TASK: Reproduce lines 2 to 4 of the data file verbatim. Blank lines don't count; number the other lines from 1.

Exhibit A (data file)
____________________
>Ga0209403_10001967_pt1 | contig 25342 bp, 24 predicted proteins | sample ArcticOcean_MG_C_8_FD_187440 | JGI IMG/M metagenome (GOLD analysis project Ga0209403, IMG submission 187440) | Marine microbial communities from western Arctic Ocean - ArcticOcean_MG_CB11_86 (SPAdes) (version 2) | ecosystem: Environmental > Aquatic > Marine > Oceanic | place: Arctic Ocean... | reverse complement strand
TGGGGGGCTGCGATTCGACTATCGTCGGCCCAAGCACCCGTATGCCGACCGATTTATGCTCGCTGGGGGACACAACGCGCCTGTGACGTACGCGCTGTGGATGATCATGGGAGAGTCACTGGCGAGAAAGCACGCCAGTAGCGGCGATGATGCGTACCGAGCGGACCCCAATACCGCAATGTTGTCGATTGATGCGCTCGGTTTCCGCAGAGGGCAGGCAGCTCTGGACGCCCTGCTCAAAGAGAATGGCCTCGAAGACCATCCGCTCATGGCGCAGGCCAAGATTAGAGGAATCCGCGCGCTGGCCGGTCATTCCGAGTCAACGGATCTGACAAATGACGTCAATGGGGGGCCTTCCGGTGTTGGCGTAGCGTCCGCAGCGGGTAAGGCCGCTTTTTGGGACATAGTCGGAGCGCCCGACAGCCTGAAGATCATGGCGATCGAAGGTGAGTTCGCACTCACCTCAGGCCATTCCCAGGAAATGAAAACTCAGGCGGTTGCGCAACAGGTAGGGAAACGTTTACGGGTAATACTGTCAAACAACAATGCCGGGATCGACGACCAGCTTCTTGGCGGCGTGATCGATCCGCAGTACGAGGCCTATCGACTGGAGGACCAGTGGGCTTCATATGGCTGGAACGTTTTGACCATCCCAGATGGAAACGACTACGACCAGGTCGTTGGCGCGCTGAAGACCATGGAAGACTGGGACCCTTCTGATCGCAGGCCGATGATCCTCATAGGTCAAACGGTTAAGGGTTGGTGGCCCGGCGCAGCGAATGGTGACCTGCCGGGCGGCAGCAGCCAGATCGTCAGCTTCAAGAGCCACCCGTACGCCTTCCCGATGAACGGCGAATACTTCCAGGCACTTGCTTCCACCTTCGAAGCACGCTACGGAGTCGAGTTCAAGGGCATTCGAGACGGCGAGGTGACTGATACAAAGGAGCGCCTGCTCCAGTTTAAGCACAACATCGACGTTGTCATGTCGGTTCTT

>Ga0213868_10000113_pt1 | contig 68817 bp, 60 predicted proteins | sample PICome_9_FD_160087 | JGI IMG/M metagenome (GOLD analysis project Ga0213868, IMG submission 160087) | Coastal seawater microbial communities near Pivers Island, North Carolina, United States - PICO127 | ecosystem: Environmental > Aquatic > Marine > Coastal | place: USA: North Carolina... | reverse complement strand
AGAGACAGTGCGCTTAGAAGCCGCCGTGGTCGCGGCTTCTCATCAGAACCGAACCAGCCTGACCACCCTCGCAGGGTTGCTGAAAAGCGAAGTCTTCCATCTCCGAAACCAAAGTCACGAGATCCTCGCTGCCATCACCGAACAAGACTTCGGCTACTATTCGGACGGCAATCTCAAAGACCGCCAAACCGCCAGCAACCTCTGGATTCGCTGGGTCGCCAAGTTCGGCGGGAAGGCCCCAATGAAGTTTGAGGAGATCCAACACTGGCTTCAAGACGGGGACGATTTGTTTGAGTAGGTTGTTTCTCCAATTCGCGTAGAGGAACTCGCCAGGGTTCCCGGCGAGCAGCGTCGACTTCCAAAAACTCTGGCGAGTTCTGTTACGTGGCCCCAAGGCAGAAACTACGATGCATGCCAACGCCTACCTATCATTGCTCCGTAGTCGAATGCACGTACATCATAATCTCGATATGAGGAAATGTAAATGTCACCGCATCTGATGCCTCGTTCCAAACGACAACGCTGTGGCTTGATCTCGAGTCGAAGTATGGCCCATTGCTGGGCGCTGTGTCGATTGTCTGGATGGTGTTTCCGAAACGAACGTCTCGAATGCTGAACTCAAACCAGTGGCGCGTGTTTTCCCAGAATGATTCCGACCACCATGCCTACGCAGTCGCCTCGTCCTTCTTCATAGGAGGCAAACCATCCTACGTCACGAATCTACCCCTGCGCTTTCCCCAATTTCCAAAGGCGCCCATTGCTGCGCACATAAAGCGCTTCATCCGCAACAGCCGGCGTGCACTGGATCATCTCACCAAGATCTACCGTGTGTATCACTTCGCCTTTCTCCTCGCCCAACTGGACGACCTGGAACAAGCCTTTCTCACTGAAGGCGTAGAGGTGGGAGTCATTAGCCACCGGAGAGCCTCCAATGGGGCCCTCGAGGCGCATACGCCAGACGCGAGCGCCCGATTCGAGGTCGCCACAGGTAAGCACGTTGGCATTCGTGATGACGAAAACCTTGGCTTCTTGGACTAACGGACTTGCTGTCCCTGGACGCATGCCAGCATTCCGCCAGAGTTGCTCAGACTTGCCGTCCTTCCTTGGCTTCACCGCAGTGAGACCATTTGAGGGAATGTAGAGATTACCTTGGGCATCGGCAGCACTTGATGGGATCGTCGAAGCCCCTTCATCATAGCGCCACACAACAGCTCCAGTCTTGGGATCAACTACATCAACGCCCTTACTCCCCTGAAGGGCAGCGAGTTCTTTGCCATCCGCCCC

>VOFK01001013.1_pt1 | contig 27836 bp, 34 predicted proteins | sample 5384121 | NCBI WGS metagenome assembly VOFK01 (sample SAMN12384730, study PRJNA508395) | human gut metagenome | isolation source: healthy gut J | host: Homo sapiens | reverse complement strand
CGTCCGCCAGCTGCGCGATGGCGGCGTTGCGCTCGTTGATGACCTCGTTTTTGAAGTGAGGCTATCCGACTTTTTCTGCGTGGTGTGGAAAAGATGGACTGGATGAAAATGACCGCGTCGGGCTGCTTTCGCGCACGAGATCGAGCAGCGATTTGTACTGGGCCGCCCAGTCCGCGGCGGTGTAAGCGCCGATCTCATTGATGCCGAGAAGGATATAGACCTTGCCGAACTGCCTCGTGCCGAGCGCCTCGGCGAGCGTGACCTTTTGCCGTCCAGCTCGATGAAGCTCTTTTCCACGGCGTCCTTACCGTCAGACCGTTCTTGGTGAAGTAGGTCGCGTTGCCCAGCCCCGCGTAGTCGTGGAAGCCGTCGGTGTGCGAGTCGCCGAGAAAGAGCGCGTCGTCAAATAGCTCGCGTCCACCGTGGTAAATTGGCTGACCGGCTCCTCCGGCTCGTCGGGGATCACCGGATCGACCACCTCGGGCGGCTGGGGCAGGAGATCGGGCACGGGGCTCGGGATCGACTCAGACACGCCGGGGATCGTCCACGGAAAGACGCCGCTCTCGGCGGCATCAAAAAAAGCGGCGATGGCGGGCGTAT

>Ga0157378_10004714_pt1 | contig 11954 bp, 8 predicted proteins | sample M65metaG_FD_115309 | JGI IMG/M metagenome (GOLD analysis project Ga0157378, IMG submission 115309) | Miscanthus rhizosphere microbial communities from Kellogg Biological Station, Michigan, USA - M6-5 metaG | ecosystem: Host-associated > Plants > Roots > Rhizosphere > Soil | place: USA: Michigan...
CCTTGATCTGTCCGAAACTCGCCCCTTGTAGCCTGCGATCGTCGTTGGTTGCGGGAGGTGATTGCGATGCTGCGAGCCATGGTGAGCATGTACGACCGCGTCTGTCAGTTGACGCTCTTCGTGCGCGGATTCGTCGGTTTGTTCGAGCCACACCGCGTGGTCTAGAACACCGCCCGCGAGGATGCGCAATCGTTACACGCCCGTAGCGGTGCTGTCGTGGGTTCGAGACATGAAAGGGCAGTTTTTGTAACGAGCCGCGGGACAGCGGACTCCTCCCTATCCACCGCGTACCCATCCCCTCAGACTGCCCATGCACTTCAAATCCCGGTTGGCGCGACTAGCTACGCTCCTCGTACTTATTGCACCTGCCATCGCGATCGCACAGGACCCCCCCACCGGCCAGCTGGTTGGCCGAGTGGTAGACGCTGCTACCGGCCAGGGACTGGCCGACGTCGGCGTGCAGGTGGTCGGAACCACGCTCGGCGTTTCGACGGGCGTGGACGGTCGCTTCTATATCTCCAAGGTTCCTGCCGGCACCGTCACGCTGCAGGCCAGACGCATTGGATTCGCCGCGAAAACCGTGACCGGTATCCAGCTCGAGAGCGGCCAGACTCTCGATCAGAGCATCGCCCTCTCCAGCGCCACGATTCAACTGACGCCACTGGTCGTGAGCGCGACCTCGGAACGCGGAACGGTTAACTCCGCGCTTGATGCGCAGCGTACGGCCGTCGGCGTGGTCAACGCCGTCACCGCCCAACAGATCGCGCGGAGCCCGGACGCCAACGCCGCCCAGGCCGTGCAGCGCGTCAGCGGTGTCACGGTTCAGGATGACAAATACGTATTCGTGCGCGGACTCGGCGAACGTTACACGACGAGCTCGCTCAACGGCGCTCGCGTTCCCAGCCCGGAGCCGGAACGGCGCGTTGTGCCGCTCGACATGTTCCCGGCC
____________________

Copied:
TGGGGGGCTGCGATTCGACTATCGTCGGCCCAAGCACCCGTATGCCGACCGATTTATGCTCGCTGGGGGACACAACGCGCCTGTGACGTACGCGCTGTGGATGATCATGGGAGAGTCACTGGCGAGAAAGCACGCCAGTAGCGGCGATGATGCGTACCGAGCGGACCCCAATACCGCAATGTTGTCGATTGATGCGCTCGGTTTCCGCAGAGGGCAGGCAGCTCTGGACGCCCTGCTCAAAGAGAATGGCCTCGAAGACCATCCGCTCATGGCGCAGGCCAAGATTAGAGGAATCCGCGCGCTGGCCGGTCATTCCGAGTCAACGGATCTGACAAATGACGTCAATGGGGGGCCTTCCGGTGTTGGCGTAGCGTCCGCAGCGGGTAAGGCCGCTTTTTGGGACATAGTCGGAGCGCCCGACAGCCTGAAGATCATGGCGATCGAAGGTGAGTTCGCACTCACCTCAGGCCATTCCCAGGAAATGAAAACTCAGGCGGTTGCGCAACAGGTAGGGAAACGTTTACGGGTAATACTGTCAAACAACAATGCCGGGATCGACGACCAGCTTCTTGGCGGCGTGATCGATCCGCAGTACGAGGCCTATCGACTGGAGGACCAGTGGGCTTCATATGGCTGGAACGTTTTGACCATCCCAGATGGAAACGACTACGACCAGGTCGTTGGCGCGCTGAAGACCATGGAAGACTGGGACCCTTCTGATCGCAGGCCGATGATCCTCATAGGTCAAACGGTTAAGGGTTGGTGGCCCGGCGCAGCGAATGGTGACCTGCCGGGCGGCAGCAGCCAGATCGTCAGCTTCAAGAGCCACCCGTACGCCTTCCCGATGAACGGCGAATACTTCCAGGCACTTGCTTCCACCTTCGAAGCACGCTACGGAGTCGAGTTCAAGGGCATTCGAGACGGCGAGGTGACTGATACAAAGGAGCGCCTGCTCCAGTTTAAGCACAACATCGACGTTGTCATGTCGGTTCTT

>Ga0213868_10000113_pt1 | contig 68817 bp, 60 predicted proteins | sample PICome_9_FD_160087 | JGI IMG/M metagenome (GOLD analysis project Ga0213868, IMG submission 160087) | Coastal seawater microbial communities near Pivers Island, North Carolina, United States - PICO127 | ecosystem: Environmental > Aquatic > Marine > Coastal | place: USA: North Carolina... | reverse complement strand
AGAGACAGTGCGCTTAGAAGCCGCCGTGGTCGCGGCTTCTCATCAGAACCGAACCAGCCTGACCACCCTCGCAGGGTTGCTGAAAAGCGAAGTCTTCCATCTCCGAAACCAAAGTCACGAGATCCTCGCTGCCATCACCGAACAAGACTTCGGCTACTATTCGGACGGCAATCTCAAAGACCGCCAAACCGCCAGCAACCTCTGGATTCGCTGGGTCGCCAAGTTCGGCGGGAAGGCCCCAATGAAGTTTGAGGAGATCCAACACTGGCTTCAAGACGGGGACGATTTGTTTGAGTAGGTTGTTTCTCCAATTCGCGTAGAGGAACTCGCCAGGGTTCCCGGCGAGCAGCGTCGACTTCCAAAAACTCTGGCGAGTTCTGTTACGTGGCCCCAAGGCAGAAACTACGATGCATGCCAACGCCTACCTATCATTGCTCCGTAGTCGAATGCACGTACATCATAATCTCGATATGAGGAAATGTAAATGTCACCGCATCTGATGCCTCGTTCCAAACGACAACGCTGTGGCTTGATCTCGAGTCGAAGTATGGCCCATTGCTGGGCGCTGTGTCGATTGTCTGGATGGTGTTTCCGAAACGAACGTCTCGAATGCTGAACTCAAACCAGTGGCGCGTGTTTTCCCAGAATGATTCCGACCACCATGCCTACGCAGTCGCCTCGTCCTTCTTCATAGGAGGCAAACCATCCTACGTCACGAATCTACCCCTGCGCTTTCCCCAATTTCCAAAGGCGCCCATTGCTGCGCACATAAAGCGCTTCATCCGCAACAGCCGGCGTGCACTGGATCATCTCACCAAGATCTACCGTGTGTATCACTTCGCCTTTCTCCTCGCCCAACTGGACGACCTGGAACAAGCCTTTCTCACTGAAGGCGTAGAGGTGGGAGTCATTAGCCACCGGAGAGCCTCCAATGGGGCCCTCGAGGCGCATACGCCAGACGCGAGCGCCCGATTCGAGGTCGCCACAGGTAAGCACGTTGGCATTCGTGATGACGAAAACCTTGGCTTCTTGGACTAACGGACTTGCTGTCCCTGGACGCATGCCAGCATTCCGCCAGAGTTGCTCAGACTTGCCGTCCTTCCTTGGCTTCACCGCAGTGAGACCATTTGAGGGAATGTAGAGATTACCTTGGGCATCGGCAGCACTTGATGGGATCGTCGAAGCCCCTTCATCATAGCGCCACACAACAGCTCCAGTCTTGGGATCAACTACATCAACGCCCTTACTCCCCTGAAGGGCAGCGAGTTCTTTGCCATCCGCCCC